According to Dr Angela Campbell, Manager of WellSleep Centre, University of Otago, snoring is more common in post-menopausal women with rates of up to a staggering 67% reported. Yet the stigma surrounding women and snoring is the elephant in the room that nobody talks about.
Snoring and sleeplessness coexist uncomfortably, like a bed containing two restless insomniacs. The flow-on ramifications of this for a romantic relationship may lead to both parties feeling resentment, frustration, and often in the case of the woman, a sense of embarrassment and shame at snoring.
The elephant in the room
As a part of unpacking the shame that women feel about snoring, it’s important to note that there are variety of social and cultural reasons why women feel this way.
One 2007 study from the University of Surrey demonstrated that there was a gendered conception of snoring which was problematic for women. Women who snored were embarrassed because they believed snoring was an unattractive and unfeminine problem. Secondly, they dreaded their partner sharing this information outside of the confines of their relationship. And finally, women who had a snoring partner would often make excuses for their partner’s snoring and downplay it, prioritising their partner’s sleep over their own.
Dr Michael Breus PhD discusses the latest in snoring scientific studies in his popular Psychology Today sleep blog. He reveals that poor sleep diminishes our ability to manage conflict in relationships and reduces our ability to feel empathy for others. Other studies Dr Breus mentions reveal that snoring makes couples less appreciative of each other and leads people to be driven to selfishness in relationships.
So that’s all the doom and gloom, where does the good news come in? According to the University of Otago’s Dr Angela Campbell – the answer to your sleepless night may be closer at hand than you think.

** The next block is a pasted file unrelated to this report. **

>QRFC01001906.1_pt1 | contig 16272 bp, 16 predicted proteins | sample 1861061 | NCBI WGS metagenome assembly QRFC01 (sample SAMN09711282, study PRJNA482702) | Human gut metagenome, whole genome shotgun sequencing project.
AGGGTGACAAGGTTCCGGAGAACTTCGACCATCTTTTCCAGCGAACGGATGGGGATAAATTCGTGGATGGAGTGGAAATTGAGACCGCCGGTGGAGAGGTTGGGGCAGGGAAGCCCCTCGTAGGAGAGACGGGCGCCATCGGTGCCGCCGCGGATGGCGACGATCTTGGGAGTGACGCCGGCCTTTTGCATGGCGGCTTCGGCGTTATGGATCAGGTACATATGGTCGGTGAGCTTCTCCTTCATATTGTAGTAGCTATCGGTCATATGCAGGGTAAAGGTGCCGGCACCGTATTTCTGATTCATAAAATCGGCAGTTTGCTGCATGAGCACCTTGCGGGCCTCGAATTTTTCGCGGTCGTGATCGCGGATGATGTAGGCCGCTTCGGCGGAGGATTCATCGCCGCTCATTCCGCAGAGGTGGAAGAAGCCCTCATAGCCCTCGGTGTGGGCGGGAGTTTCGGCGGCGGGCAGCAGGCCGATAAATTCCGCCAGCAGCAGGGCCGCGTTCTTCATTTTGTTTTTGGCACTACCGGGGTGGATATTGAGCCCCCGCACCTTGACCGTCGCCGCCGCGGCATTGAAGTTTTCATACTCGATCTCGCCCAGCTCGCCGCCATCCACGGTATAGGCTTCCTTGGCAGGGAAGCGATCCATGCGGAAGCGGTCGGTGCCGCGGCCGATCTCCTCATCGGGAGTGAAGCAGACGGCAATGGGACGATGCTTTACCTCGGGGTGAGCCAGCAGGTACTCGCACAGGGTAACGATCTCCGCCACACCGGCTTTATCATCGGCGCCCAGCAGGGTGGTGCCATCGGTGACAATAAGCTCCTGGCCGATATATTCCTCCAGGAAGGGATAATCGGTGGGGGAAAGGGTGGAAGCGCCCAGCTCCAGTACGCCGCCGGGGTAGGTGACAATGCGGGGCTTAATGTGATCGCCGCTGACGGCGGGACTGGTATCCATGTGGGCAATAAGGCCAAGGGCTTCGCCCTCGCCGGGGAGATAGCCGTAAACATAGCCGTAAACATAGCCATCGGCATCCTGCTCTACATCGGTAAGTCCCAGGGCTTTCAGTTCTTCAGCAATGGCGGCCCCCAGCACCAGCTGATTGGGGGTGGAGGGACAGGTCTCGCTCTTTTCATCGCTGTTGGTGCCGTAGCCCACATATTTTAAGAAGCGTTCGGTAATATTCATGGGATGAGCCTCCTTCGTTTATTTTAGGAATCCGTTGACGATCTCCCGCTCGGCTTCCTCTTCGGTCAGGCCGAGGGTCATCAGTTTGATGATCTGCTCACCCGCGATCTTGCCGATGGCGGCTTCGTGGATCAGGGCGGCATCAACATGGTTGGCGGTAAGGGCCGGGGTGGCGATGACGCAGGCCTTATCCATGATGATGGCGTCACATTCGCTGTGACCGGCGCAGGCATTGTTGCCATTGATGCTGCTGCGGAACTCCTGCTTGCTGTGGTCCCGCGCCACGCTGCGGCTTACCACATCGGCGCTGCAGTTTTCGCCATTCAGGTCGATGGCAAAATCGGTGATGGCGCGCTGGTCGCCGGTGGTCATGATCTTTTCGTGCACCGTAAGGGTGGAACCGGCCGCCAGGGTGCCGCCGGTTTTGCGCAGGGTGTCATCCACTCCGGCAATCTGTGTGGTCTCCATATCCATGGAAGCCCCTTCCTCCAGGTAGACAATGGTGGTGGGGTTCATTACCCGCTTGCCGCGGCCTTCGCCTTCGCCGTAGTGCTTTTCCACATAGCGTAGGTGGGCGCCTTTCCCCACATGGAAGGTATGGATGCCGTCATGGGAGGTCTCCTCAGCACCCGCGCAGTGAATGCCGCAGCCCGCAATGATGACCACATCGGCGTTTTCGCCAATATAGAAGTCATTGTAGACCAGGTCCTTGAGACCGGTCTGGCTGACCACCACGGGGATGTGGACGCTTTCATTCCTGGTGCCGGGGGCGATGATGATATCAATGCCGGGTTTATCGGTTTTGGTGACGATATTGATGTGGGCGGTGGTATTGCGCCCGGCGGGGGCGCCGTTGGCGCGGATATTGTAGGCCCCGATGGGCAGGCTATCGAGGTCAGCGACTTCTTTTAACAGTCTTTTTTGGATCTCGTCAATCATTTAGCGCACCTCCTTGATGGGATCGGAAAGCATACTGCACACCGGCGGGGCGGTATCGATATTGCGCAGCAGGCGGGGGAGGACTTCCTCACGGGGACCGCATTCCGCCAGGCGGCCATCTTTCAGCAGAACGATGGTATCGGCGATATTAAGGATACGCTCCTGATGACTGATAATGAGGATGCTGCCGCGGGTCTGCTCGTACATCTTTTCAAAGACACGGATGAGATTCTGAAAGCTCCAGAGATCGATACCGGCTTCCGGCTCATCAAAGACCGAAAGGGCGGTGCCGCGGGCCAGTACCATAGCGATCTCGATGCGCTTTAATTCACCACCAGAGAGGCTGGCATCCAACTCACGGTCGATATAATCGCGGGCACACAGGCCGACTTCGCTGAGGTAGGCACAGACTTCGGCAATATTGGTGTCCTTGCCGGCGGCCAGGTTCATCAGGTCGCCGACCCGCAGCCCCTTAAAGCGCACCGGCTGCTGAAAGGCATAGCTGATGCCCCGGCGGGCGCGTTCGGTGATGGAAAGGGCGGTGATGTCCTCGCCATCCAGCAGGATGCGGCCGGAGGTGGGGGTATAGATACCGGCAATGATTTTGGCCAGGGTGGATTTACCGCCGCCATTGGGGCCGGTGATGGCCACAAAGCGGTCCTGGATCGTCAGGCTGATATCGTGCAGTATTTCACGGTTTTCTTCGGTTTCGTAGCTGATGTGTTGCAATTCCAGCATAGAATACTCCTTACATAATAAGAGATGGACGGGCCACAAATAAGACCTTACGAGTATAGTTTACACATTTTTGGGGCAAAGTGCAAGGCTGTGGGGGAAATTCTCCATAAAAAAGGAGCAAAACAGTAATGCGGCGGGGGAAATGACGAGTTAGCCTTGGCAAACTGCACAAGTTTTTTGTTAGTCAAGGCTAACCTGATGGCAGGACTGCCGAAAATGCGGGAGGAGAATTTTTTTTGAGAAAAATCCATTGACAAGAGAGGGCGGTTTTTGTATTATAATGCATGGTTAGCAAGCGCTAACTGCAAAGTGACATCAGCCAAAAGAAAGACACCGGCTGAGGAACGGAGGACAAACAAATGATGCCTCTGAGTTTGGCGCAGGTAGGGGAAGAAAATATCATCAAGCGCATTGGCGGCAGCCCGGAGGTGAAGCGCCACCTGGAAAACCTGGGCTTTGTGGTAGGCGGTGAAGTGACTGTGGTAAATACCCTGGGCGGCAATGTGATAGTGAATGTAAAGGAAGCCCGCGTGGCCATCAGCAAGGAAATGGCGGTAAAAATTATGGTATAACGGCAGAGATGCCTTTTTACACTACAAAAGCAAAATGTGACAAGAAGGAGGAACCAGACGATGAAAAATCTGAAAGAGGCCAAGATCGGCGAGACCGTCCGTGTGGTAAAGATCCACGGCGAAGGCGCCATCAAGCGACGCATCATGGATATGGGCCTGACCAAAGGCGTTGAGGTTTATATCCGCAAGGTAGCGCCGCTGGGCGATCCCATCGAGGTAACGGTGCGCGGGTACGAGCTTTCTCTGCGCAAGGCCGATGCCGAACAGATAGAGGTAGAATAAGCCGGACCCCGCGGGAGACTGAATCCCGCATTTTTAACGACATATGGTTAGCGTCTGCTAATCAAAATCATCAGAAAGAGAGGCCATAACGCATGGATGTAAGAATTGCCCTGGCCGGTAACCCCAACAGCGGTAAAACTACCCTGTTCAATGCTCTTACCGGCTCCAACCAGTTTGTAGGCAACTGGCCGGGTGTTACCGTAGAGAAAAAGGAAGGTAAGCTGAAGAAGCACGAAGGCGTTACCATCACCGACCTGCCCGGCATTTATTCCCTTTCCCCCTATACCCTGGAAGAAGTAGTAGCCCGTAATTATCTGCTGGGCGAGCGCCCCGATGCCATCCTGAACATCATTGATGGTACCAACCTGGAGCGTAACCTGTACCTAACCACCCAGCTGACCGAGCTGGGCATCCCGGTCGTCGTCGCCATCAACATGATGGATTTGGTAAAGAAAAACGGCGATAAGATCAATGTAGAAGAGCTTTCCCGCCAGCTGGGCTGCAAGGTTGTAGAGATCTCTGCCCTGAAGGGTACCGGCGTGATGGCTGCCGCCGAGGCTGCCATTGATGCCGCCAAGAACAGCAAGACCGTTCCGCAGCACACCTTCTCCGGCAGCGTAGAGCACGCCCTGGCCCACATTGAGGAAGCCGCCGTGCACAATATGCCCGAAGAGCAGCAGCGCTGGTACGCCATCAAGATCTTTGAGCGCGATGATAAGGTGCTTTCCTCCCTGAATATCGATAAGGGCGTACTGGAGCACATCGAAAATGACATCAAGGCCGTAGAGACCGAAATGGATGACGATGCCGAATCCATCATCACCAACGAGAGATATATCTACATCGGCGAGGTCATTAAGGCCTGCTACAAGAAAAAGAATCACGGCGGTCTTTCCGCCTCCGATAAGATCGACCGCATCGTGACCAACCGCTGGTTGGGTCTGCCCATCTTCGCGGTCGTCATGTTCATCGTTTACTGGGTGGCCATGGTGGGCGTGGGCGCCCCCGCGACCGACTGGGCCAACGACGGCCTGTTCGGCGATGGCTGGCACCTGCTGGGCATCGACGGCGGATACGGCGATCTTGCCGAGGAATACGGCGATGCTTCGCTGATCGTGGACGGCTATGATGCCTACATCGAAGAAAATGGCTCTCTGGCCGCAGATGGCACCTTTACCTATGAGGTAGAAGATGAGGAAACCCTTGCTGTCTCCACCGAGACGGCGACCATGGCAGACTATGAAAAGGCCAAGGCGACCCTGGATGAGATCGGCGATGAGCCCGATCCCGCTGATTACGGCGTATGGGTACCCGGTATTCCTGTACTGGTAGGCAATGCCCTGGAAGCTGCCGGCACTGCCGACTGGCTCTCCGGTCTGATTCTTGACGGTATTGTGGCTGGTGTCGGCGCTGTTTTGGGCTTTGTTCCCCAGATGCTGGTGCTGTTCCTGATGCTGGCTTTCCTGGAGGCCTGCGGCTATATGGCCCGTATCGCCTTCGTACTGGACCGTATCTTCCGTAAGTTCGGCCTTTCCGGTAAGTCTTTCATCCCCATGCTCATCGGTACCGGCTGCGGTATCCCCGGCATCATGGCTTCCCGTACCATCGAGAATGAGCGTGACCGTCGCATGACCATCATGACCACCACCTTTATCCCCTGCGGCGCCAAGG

Why do menopausal women snore?
There are a lot of gaps in our knowledge when it comes to sleep disturbances and menopause, however there are effective behavioural and pharmacological therapies available to help treat these sleep problems.
“Melatonin is a hormone that helps control our sleep wake cycle and the reduction in this during menopause may be partly responsible for some of the insomnia symptoms women experience,” says Dr Campbell of the WellSleep Centre at the University of Otago. Around 60% of women will experience insomnia during menopause – snoring’s troublesome twin.
“The first step to help with poor sleep during menopause is to discuss this with your family doctor.” Says Dr Campbell. Your GP will be able to discuss the options and they may refer you to a sleep clinic for a further assessment.
During menopause, “Reduced progesterone [hormone] can affect the activity of the muscles in the upper airway and mean that during sleep these muscles are more likely to over-relax and reduce the size of the airway and in turn result in the airway closing off. This is obstructive sleep apnoea,” says Campbell.
Here are some other factors to keep in mind
- There's a link between snoring and other symptoms of menopause like hot flushes, night sweats, and hormonal changes.
- Snoring and obstructive sleep apnoea (repetitive pauses in breathing during sleep) are common for up to 67% of menopausal women.
- Snoring may be associated with the weight gain that happens often during menopause, however this is only one factor at play.
- Decreases in the hormone progesterone in menopausal women can affect the muscles in the upper airway, leading them to relax and close, which is obstructive sleep apnoea.
The independent clinical study at the University of Otago was made up of a cohort of couples aged between 42-61 years old. They were of diverse ethnic backgrounds and body compositions. 89% of the people who completed the study experienced a reduction in snoring, as reported by their partners.
“My husband has noticed a considerable decrease in my snoring. It is so comfortable. Last year l had 3 breast operations, the last one in October ending up with a mastectomy of one breast. The Patney helped me to be comfortable" says Caroline from Wellington.
Patney is the result of many years of hard graft testing prototypes. Its founder and creator Waikato lady Frances Anderson is a life-long snorer herself, and spent decades looking for the right solution to no avail, until she created Patney. Now she is quietly changing the lives and relationships of couples affected by snoring.
For fans of Patney, solving the complex puzzle of insomnia, snoring, menopause and romantic partnerships has become far simpler with the use of this scientifically sound and clinically proven sleep positioner.
By unpacking and analysing the last taboo of women and snoring, couples can find better ways to navigate through their sleepless nights, with their dignity and mutual respect still intact, and both sides of the bed still warm and occupied.
Find out more www.patney.com